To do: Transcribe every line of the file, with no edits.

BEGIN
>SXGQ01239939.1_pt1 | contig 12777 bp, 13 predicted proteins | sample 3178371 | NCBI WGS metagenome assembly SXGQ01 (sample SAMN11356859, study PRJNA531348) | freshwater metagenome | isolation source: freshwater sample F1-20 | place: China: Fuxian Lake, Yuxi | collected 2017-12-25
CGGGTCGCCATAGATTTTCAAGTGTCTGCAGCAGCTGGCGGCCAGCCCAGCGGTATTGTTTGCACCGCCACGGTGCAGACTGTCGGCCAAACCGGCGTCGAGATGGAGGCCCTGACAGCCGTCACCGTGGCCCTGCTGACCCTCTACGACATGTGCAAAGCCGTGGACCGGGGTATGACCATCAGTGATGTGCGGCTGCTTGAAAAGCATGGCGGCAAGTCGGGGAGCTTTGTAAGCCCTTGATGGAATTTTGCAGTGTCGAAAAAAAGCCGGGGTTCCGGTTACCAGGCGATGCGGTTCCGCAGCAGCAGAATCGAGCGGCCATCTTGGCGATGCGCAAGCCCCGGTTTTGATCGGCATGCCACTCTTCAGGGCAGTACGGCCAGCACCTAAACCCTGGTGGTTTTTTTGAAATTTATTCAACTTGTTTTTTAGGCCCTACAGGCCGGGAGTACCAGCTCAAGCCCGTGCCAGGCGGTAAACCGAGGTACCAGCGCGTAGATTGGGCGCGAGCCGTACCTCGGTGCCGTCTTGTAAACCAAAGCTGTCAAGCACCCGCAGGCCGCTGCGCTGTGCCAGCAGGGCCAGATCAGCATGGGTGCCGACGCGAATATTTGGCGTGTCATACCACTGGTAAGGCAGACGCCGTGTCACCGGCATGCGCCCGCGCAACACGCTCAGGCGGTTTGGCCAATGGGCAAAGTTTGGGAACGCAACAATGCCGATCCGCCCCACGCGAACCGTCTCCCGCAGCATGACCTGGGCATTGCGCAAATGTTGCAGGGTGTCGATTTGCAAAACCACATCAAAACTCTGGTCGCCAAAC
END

>SXGQ01239939.1_pt1 | contig 12777 bp, 13 predicted proteins | sample 3178371 | NCBI WGS metagenome assembly SXGQ01 (sample SAMN11356859, study PRJNA531348) | freshwater metagenome | isolation source: freshwater sample F1-20 | place: China: Fuxian Lake, Yuxi | collected 2017-12-25
CGGGTCGCCATAGATTTTCAAGTGTCTGCAGCAGCTGGCGGCCAGCCCAGCGGTATTGTTTGCACCGCCACGGTGCAGACTGTCGGCCAAACCGGCGTCGAGATGGAGGCCCTGACAGCCGTCACCGTGGCCCTGCTGACCCTCTACGACATGTGCAAAGCCGTGGACCGGGGTATGACCATCAGTGATGTGCGGCTGCTTGAAAAGCATGGCGGCAAGTCGGGGAGCTTTGTAAGCCCTTGATGGAATTTTGCAGTGTCGAAAAAAAGCCGGGGTTCCGGTTACCAGGCGATGCGGTTCCGCAGCAGCAGAATCGAGCGGCCATCTTGGCGATGCGCAAGCCCCGGTTTTGATCGGCATGCCACTCTTCAGGGCAGTACGGCCAGCACCTAAACCCTGGTGGTTTTTTTGAAATTTATTCAACTTGTTTTTTAGGCCCTACAGGCCGGGAGTACCAGCTCAAGCCCGTGCCAGGCGGTAAACCGAGGTACCAGCGCGTAGATTGGGCGCGAGCCGTACCTCGGTGCCGTCTTGTAAACCAAAGCTGTCAAGCACCCGCAGGCCGCTGCGCTGTGCCAGCAGGGCCAGATCAGCATGGGTGCCGACGCGAATATTTGGCGTGTCATACCACTGGTAAGGCAGACGCCGTGTCACCGGCATGCGCCCGCGCAACACGCTCAGGCGGTTTGGCCAATGGGCAAAGTTTGGGAACGCAACAATGCCGATCCGCCCCACGCGAACCGTCTCCCGCAGCATGACCTGGGCATTGCGCAAATGTTGCAGGGTGTCGATTTGCAAAACCACATCAAAACTCTGGTCGCCAAAC